The Man Born to be King

Dorothy L. Sayers

It was the first time anything had ever been done like this. It aroused a storm of controversy;  atheists complained of Christian propaganda, while devout Christians declared that blasphemy would be committed by allowing Jesus to be impersonated by a human actor. In 1941 the English novelist and playwright Dorothy L. Sayers wrote a Radio Drama for the BBC based on Jesus birth, life, death, and resurrection. Many deemed these broadcasts sacrilegious and some even considered them wicked. Far better, it was thought, to quote the Bible than to interpret it, especially on stage. Yet Sayers was determined to give the plays dramatic immediacy, featuring realistic, identifiable characters with human emotions and motivations — and speech-patterns. In spite of the initial controversy, this determination proved powerful in connecting people to Gospels at a time when they were considered to be a collection of disjointed texts and moral aphorisms wrenched from their contexts. Sayers friend C.S Lewis would read the scripts of the plays (published in 1943) every year in Holy Week. He wrote to Sayers:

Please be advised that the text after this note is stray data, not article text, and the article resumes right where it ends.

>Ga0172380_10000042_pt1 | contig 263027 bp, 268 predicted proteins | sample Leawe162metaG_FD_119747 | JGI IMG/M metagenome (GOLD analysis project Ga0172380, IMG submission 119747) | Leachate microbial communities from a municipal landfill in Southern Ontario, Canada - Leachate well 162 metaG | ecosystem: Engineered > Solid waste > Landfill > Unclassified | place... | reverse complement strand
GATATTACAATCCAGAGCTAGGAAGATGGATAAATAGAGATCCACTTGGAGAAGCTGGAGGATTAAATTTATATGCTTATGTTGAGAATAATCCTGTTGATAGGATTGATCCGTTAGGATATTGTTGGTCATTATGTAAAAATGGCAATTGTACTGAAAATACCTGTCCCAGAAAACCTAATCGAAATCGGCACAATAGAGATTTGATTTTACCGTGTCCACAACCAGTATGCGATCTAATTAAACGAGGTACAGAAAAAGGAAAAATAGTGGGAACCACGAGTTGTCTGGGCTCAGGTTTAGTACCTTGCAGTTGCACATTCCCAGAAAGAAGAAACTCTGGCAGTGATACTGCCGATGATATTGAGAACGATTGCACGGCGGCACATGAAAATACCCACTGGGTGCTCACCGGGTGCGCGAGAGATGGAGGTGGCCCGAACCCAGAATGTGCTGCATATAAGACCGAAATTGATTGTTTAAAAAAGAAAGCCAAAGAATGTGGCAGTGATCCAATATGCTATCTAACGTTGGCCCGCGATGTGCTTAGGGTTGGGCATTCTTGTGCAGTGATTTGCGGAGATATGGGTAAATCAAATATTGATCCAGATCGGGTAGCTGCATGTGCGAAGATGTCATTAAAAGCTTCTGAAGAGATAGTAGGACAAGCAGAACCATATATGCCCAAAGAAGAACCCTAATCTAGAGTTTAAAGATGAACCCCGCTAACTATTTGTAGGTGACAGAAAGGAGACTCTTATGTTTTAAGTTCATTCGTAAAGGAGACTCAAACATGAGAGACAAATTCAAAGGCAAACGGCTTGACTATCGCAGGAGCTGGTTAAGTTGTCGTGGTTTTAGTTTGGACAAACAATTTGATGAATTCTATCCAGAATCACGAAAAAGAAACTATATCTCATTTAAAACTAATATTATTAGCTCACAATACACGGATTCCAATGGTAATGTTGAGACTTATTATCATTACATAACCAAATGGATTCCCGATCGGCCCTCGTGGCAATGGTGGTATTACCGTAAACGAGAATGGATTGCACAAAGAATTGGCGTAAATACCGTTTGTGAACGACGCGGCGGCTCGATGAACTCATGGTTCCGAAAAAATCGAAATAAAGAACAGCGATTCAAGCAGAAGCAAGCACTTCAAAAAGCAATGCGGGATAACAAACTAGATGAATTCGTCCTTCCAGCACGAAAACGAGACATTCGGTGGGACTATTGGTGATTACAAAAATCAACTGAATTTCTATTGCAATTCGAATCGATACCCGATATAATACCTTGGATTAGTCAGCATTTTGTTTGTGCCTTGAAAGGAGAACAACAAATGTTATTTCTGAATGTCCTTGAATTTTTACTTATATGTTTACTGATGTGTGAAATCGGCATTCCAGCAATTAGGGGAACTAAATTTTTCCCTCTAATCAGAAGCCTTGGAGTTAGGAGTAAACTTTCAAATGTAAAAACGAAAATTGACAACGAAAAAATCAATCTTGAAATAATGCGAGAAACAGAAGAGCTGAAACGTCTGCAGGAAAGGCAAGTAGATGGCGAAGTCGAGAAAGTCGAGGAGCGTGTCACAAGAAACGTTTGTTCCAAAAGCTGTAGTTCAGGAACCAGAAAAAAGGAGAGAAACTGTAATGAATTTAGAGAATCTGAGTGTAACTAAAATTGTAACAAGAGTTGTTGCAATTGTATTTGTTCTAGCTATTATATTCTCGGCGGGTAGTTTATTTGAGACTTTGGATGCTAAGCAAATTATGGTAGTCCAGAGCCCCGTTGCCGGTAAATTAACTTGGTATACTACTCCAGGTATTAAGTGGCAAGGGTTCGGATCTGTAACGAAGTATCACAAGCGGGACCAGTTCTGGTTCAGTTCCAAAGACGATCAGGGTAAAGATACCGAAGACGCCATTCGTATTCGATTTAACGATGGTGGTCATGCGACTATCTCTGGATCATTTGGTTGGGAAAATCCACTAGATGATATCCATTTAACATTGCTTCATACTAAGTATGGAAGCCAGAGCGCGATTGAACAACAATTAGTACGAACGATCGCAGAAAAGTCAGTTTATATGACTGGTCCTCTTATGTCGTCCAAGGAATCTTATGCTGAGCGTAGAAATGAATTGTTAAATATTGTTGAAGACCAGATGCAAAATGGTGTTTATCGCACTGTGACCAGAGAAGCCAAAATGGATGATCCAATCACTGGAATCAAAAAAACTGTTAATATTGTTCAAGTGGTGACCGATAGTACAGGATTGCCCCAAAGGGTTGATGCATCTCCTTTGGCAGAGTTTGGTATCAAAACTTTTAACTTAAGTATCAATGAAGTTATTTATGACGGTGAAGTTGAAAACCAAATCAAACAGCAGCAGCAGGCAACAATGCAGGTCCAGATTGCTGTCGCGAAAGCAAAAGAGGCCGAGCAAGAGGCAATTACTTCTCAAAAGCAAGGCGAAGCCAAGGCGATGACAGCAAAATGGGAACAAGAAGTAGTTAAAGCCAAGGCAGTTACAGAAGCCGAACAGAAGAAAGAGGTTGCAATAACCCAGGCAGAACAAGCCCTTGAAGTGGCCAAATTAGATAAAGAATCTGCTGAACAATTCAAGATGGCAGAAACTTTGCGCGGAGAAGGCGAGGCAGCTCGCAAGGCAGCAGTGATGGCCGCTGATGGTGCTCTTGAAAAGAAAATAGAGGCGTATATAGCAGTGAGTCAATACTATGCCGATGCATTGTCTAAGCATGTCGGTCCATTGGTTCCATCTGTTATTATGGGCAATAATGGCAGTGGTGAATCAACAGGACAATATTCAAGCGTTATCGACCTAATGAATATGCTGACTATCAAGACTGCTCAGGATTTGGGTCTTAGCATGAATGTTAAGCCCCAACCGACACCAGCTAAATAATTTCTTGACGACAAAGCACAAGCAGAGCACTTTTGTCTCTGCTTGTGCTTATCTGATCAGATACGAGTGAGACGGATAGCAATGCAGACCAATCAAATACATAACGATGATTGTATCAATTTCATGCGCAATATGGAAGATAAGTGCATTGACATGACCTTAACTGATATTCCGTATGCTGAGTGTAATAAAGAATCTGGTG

“I’ve finished The Man Born to be King and think it a complete success.”

Although the gap of several decades is telling at points, Gilbert Meilaender  comments “In her hands, ‘the greatest drama in history’ regains the sting we sometimes, with the best of intentions, take out of it.” As we enter into this Christmastide, take the time to relive the story of The Man Born to be King, so that throughout this season you might abound in thankfulness for God’s inestimable love in the redemption of the world by our Lord Jesus Christ. Listen to the first radio play below, and you’ll find the full twelve episodes here.

One thought on “The Man Born to be King

  1. Pingback: Christmas Eve | The Christmas Project

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